Do not dupe yourself with the silly notion that "things will arrange themselves." Nothing ever arranges itself, least of all in human relations. It is men who do the arranging, and they do it according to their attitude and understanding of things.

New situations and changed conditions make us feel, think, and act in a different manner. But the new conditions themselves come about only as a result of new feelings and ideas. The social revolution is such a new condition. We must learn to think differently before the revolution can come. That alone can bring the revolution.

We must learn to think differently about government and authority, for as long as we think and act as we do to-day, there will be intolerance, persecution, and oppression, even when organized government is abolished. We must learn to respect the humanity of our fellow-man, not to invade him or coerce him, to consider his liberty as sacred as our own; to respect his freedom and his personality, to foreswear compulsion in any form: to understand that the cure for the evils of liberty is more liberty, that liberty is the mother of order.

And furthermore we must learn that equality means equal opportunity, that monopoly is the denial of it, and that only brotherhood secures equality. We can learn this only by freeing ourselves from the false ideas of capitalism and of property, of mine and shine, of the narrow conception of ownership.

By learning this we shall grow into the spirit of true liberty and solidarity, and know that free association is the soul of every achievement. We shall then realize that the social revolution is the work of coöperation, of solidaric purpose, of mutual effort.

Maybe you think this too slow a process, a work that will take too long. Yes, I must admit that it is a difficult task. But ask yourself if it is better to build your new house quickly and badly and have it break down over your head, rather than to do it efficiently, even if it requires longer and harder work.

Remember that the social revolution represents the liberty and welfare of the whole of mankind, that the complete and final emancipation of labor depends upon it. Consider also that if the work is badly done, all the effort and suffering involved in it will be for nothing and perhaps even worse than for nothing, because making a botch job of revolution means putting a new tyranny in place of the old, and new tyrannies, because they are new, have a new lease on life. It means forging new chains which are stronger than the old.

Consider also that the social revolution we have in mind is to accomplish the work that many generations of men have been laboring to achieve, for the whole history of man has been a struggle of liberty against servitude, of social well-being against poverty and wretchedness, of justice against iniquity. What we call progress has been a painful but continuous march in the direction of limiting authority and the power of government and increasing the rights and liberties of the individual, of the masses. It has been a struggle that has taken thousands of years. The reason that it took such a long time-and is not ended yet-is because people did not know what the real trouble was: they fought against this and for that, they changed kings and formed new governments, they put out one ruler only to set up another, they drove away a "foreign" oppressor only to suffer the yoke of a native one, they abolished one form of tyranny, such as the Tsars, and submitted to that of a party dictatorship, and always and ever they shed their blood and heroically sacrificed their lives in the hope of securing liberty and welfare.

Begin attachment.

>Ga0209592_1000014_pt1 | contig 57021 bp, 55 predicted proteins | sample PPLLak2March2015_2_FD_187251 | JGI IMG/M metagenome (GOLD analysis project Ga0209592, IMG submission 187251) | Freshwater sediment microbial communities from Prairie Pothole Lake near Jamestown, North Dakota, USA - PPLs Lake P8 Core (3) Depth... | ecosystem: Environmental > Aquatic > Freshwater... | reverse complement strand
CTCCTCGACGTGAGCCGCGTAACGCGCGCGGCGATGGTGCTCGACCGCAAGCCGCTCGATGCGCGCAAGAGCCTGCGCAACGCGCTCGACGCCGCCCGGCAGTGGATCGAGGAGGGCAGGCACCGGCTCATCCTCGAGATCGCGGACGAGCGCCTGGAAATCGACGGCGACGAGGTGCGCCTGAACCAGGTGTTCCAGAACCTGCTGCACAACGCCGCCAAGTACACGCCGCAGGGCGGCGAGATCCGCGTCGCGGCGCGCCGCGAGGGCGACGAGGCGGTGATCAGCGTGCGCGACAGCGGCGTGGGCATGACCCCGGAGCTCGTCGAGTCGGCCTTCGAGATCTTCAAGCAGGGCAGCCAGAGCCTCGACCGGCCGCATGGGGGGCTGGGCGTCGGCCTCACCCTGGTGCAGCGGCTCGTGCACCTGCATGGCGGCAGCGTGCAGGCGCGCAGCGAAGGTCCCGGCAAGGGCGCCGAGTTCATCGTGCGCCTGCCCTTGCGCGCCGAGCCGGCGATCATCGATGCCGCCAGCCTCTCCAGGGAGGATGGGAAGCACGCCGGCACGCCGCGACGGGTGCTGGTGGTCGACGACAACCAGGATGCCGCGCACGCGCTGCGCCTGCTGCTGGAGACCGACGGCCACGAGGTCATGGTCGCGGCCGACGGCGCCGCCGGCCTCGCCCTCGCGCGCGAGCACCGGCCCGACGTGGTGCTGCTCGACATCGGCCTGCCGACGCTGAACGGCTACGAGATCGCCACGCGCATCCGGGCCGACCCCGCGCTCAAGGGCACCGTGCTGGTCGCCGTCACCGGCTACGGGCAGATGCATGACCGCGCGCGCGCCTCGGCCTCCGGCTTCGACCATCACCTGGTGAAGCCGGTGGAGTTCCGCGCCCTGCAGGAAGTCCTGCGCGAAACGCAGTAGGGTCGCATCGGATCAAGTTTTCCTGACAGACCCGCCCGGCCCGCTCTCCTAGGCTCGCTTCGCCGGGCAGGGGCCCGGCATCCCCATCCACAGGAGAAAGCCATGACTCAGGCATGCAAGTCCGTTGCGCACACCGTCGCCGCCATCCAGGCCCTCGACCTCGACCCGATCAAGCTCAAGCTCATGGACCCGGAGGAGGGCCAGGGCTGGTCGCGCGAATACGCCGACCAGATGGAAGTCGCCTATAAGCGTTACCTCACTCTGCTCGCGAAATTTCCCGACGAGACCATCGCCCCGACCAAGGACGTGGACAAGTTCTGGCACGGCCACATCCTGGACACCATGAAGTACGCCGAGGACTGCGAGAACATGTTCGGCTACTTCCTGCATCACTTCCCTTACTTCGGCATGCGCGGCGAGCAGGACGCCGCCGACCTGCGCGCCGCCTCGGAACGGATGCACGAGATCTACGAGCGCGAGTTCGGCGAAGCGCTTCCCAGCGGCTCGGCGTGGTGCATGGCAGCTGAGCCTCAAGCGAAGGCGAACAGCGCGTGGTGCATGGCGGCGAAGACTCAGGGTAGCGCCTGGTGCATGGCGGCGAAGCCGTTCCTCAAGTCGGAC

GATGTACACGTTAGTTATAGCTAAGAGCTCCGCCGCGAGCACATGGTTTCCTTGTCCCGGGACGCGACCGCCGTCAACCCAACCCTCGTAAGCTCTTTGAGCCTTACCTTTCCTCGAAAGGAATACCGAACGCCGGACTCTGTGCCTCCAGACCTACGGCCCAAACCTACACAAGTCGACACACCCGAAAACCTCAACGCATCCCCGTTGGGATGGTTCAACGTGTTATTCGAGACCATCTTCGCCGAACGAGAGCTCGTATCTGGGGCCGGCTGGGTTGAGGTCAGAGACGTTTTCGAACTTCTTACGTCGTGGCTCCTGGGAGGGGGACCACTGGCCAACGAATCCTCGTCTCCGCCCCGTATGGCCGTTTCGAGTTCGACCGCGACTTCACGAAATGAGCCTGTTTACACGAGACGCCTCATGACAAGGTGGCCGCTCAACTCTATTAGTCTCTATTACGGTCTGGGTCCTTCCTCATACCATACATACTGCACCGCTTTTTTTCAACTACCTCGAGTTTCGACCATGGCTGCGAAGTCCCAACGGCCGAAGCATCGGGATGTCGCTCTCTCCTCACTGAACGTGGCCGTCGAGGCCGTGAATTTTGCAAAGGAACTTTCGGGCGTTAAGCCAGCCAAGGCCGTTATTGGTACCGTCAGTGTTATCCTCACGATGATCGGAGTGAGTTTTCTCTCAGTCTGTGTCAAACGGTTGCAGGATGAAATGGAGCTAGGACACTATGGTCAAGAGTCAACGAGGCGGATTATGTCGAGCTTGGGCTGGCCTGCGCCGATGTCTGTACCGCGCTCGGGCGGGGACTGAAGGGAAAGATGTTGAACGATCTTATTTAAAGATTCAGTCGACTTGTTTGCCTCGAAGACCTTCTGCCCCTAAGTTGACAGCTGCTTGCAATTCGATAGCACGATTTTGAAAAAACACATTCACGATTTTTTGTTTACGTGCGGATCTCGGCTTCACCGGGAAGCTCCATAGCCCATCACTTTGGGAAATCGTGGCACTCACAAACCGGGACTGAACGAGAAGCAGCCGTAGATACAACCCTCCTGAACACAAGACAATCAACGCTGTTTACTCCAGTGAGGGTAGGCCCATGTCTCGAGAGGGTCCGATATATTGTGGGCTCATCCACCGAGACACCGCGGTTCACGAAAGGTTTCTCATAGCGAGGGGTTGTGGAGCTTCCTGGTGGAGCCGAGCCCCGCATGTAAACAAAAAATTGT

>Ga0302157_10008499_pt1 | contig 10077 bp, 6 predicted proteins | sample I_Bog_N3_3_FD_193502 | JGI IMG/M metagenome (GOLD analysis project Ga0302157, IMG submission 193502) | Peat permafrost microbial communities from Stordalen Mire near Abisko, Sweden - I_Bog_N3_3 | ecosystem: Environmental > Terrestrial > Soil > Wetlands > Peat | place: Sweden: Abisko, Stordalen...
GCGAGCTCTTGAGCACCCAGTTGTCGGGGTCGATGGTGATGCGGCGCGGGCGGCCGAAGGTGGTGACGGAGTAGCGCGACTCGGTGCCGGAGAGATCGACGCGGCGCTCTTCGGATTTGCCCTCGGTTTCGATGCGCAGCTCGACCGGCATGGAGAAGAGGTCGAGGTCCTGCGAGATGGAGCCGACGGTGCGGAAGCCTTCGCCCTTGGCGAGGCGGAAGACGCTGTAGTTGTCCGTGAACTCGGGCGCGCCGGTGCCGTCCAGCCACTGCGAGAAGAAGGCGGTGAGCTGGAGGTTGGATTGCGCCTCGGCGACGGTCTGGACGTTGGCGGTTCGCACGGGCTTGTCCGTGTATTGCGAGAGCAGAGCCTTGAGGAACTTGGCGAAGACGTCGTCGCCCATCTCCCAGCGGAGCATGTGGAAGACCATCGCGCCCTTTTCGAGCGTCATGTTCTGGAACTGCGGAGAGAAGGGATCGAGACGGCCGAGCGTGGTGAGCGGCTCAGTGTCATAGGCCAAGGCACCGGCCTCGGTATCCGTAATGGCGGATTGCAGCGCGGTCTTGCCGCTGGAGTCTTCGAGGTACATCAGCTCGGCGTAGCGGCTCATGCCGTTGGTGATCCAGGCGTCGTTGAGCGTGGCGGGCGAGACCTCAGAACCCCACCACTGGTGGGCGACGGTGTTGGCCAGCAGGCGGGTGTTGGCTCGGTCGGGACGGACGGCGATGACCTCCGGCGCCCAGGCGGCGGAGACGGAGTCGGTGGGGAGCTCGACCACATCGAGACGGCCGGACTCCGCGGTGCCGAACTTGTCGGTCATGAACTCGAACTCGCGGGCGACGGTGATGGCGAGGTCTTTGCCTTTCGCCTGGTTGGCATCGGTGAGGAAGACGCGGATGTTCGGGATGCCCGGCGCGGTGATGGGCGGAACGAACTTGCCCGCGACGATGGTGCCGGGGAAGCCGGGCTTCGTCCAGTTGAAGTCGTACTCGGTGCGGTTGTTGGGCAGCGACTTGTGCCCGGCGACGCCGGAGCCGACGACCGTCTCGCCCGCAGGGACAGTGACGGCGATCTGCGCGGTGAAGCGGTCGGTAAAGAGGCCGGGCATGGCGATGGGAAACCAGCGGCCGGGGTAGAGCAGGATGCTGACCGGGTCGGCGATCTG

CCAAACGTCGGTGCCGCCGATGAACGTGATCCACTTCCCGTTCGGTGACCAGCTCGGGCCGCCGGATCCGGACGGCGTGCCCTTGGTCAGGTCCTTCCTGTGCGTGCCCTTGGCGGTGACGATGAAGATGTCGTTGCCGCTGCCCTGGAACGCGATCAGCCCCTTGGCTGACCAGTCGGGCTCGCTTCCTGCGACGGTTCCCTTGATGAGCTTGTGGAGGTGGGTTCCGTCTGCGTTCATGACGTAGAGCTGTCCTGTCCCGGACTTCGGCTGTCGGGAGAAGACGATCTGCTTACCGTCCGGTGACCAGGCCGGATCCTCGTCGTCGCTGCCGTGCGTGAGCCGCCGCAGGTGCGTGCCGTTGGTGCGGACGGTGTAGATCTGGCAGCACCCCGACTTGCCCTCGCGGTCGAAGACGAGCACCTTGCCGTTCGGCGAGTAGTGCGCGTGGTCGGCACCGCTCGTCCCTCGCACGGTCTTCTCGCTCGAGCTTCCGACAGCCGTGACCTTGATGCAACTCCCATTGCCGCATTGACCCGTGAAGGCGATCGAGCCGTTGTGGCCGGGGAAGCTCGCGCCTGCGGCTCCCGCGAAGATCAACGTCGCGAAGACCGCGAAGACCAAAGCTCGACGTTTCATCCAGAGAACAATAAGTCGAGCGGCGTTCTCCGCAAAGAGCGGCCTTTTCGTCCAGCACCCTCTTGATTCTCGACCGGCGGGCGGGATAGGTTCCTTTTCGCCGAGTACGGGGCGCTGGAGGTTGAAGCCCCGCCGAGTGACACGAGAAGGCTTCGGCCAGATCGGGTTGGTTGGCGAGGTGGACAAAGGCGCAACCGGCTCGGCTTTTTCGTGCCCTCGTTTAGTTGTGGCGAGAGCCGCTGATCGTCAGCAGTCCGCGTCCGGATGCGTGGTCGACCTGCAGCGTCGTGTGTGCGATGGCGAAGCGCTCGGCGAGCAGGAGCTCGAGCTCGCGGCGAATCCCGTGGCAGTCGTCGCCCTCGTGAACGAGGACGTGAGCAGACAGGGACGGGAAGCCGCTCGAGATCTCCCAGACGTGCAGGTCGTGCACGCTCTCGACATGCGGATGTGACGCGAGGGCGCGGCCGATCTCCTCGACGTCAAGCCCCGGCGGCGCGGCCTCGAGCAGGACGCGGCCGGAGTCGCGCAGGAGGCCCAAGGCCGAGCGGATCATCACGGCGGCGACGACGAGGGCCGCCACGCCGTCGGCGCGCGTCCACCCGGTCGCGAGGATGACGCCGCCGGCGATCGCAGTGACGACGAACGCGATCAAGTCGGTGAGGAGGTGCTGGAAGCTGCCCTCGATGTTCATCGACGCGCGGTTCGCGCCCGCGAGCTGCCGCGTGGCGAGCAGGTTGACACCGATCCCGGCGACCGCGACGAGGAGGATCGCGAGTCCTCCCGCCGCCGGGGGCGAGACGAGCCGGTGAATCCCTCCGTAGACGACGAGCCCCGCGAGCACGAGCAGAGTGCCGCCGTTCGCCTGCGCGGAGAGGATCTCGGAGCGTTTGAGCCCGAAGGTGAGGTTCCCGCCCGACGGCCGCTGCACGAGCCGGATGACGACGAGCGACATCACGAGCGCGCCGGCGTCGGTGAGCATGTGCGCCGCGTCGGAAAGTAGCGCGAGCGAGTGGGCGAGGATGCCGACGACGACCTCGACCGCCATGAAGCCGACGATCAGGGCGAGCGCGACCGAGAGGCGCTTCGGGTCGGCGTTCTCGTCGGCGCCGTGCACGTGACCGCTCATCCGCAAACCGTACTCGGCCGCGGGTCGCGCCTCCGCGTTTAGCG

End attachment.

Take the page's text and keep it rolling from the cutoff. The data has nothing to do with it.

But they secured only new masters, because however desperately and nobly they fought, they never touched the real source of trouble, the principle of authority and government. They did not know that that was the fountainhead of enslavement and oppression, and therefore they never succeeded in gaining liberty.

But now we understand that true liberty is not a matter of changing kings or rulers. We know that the whole system of master and slave must go, that the entire social scheme is wrong, that government and compulsion must be abolished, that the very foundations of authority and monopoly must be uprooted. Do you still think any kind of preparation for such a great task can be too difficult?

Let us, then, fully realize how important it is to prepare for the social revolution, and to prepare for it in the right way.

"But what is the right way?" you demand. "And who is to prepare?"

Who is to prepare? First of all, you and I-those who are interested in the success of the revolution, those who want to help bring it about. And you and I means every man and woman; at least every decent man and woman, every one who hates oppression and loves liberty, every one who cannot endure the misery and injustice which fill the world to-day.

And above all it is those who suffer most from existing conditions, from wage slavery, subjection, and indignity.

"The workers, of course," you say.

Yes, the workers. As the worst victims of present institutions, it is to their own interest to abolish them. It has been truly said that "the emancipation of the workers must be accomplished by the workers themselves," for no other social class will do it for them. Yet labor's emancipation means at the same time the redemption of the whole of society, and that is why some people speak of labor's "historic mission" to bring about the better day.